Was there even a valid marriage to begin with in the case of Loren and the ex-Governor?

Article 15 enumerates the essential requisites of a marriage contract. But it excludes one very important requirement – the presence of the Guardian of the bride. In Shafi’i and Maliki schools of thought, a marriage without the Guardian is invalid. It doesn’t matter whether the bride is of legal age or not.

I know one Maliki and several Shafi’i Muslims who married Christian females without Guardians. Technically speaking, their marriages were invalid.

Also, the first requirement for marriage according to Art. 15 is the “Legal capacities of the contracting parties.” The groom was a married man. He was married presumably under Catholic laws and Philippine civil laws. Did he therefore have the legal capacity to marry another Catholic Filipina?

By converting to Islam, does a person’s action (like marriage) under Catholic and Philippine laws become null and void?

Polygamy in Islam may be permitted but there are conditions. Some Muslim countries put stringent conditions for a second marriage.

Marrying Jews or Christians (al-Kitabi) is also frowned upon. Depending on one’s Madhab, it can be forbidden or permitted. What mahdhab does he belong?

While marriage to Jews or Christian women is permitted by some schools, some jurists believe that the Qur’anic verses allowing marriage to al-Kitabi women had been superseded (and thus repealed) by later verses according to the Abrogator and the Abrogated Doctrine (al-Nasikh wal-Mansoukh).

Allowing a Muslim man to practice polygamy by marrying 2 or more Christian women is quite contrary to Islamic teachings and to the concept of marriage where women should undertake the (Islamic) upbringing of the children.

Moreover, if Islam respects the People of the Book, then it can be logically concluded that Islam respects the Book or its Church. The Catholic Bible does not allow divorce – what God has put together, let no man put asunder. Therefore, Islam should respect the Book’s teachings.

Leviste and his first wife were married presumably in the Catholic Church where divorce is not allowed, as well as adultery or concubinage. By marrying Loren, Leviste was guilty of adultery or concubinage under Catholic laws. Even Loren would be guilty of adultery in the eyes of the Catholic Church. I believe adultery, polygamy and concubinage are considered SINS by the Catholic Church.

And since Gov. Leviste had left the Catholic Church, he would be considered a heretic by the Church. His two wives therefore could not claim to be in good standing with the Catholic Church. They, too, would be considered sinful, if not heretical.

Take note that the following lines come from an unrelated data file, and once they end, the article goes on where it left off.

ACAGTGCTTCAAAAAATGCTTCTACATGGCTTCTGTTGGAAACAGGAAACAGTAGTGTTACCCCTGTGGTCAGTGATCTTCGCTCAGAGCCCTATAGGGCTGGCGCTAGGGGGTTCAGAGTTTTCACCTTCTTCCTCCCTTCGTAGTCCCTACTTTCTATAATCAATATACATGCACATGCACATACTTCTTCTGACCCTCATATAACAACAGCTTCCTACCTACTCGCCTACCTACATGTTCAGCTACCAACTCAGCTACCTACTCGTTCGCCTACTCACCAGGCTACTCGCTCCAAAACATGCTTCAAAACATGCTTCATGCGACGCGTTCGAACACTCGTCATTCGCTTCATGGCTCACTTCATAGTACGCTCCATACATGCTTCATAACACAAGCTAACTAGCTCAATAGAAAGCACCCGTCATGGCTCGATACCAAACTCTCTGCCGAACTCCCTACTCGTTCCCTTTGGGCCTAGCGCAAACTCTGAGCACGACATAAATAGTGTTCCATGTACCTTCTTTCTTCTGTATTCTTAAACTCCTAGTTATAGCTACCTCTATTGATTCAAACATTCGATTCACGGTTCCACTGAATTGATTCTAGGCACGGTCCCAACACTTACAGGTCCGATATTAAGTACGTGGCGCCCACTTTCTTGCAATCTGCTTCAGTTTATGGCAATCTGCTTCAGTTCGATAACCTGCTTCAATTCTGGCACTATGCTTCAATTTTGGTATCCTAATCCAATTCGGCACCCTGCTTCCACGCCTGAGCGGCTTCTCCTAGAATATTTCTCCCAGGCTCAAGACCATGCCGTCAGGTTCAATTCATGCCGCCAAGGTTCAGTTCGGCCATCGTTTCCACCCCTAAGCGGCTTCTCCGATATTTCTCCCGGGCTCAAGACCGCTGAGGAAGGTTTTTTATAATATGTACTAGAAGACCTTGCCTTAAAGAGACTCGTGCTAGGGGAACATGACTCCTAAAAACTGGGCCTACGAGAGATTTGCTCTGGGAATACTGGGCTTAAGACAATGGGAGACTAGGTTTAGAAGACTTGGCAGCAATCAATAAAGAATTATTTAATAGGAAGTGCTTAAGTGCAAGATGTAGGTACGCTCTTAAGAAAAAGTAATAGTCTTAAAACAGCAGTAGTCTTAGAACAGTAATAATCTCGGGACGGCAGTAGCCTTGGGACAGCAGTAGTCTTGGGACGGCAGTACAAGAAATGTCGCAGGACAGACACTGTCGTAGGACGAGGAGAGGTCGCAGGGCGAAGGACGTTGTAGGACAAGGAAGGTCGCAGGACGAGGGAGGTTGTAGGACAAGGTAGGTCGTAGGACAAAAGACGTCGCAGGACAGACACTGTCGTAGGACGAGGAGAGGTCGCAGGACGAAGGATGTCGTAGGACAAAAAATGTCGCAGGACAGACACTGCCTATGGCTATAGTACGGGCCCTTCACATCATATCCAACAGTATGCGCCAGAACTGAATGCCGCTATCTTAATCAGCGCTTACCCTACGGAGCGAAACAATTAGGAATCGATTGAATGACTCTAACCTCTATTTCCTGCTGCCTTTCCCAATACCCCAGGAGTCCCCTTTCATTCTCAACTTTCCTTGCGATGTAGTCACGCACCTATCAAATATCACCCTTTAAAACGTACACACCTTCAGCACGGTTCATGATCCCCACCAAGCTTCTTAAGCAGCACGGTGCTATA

And what about Philippine laws – the Civil Code of the Philippines? Is a married Christian Filipino allowed to practice polygamy by simply converting to Islam? What then are the rights of the Christian wife? And what about the second wife? Isn’t she guilty of adultery? Since both wives remain Christian, shouldn’t they be ruled by the Civil Code of the Philippines and not by the Muslim Personal Code?

Art. 3 par. 3 of the Code states: “The provisions of this Code shall be applicable only to Muslims and nothing herein shall be construed to operate to the prejudice of a non-Muslim.” To me, this means that if a Christian husband converts to Islam and marries another Christian woman, the first wife has all the rights in Philippine law to sue the husband for concubinage and bigamy and sue the other woman for adultery.

The question here really goes beyond the particular case of the Levistes. There must be a definitive legal decision on whether a married Christian man can marry another Christian woman without having his first marriage annulled by simply converting to Islam and having his second marriage solemnized according to PD 1083.

Muslims learnèd in fiqh should argue this case in Islamic courts and Filipino lawyers should argue this in civil courts. That would be interesting.

                                                Comment by jamalashley — January 18, 2008 @ 2:40 am |

3. Sir:

thanks for this opportunity to have an authority on the subject enlighten us on a very delicate problem.
i read about the case of the levistes….married man converted to Islam and married a Christian.

what about when a married filipino Christian guy converted to Islam and marries his pregnant single Filipina partner , who also converted to Islam, in Islamic rites in a Shariah court in the Middle East? can they be considered under Islamic law here legally married? what happens to the 1st wife, a Christian, who was informed about the situation only after everything has been finished? obviously, they both converted, because the guy had no legal capacity to enter into a 2nd marriage, being married, to escape punishment for what they were into.

this is not new to OFWs in the Middle East and many families have suffered, because of this and they get away with it somehow.
hoping for your kind attention.

                                                            Comment by jay lanao — October 1, 2008 @ 7:04 pm |

4. Hi Jay,

First, the Muslim convert couple should register their Islamic marriage in the embassy and then here in the Philippines.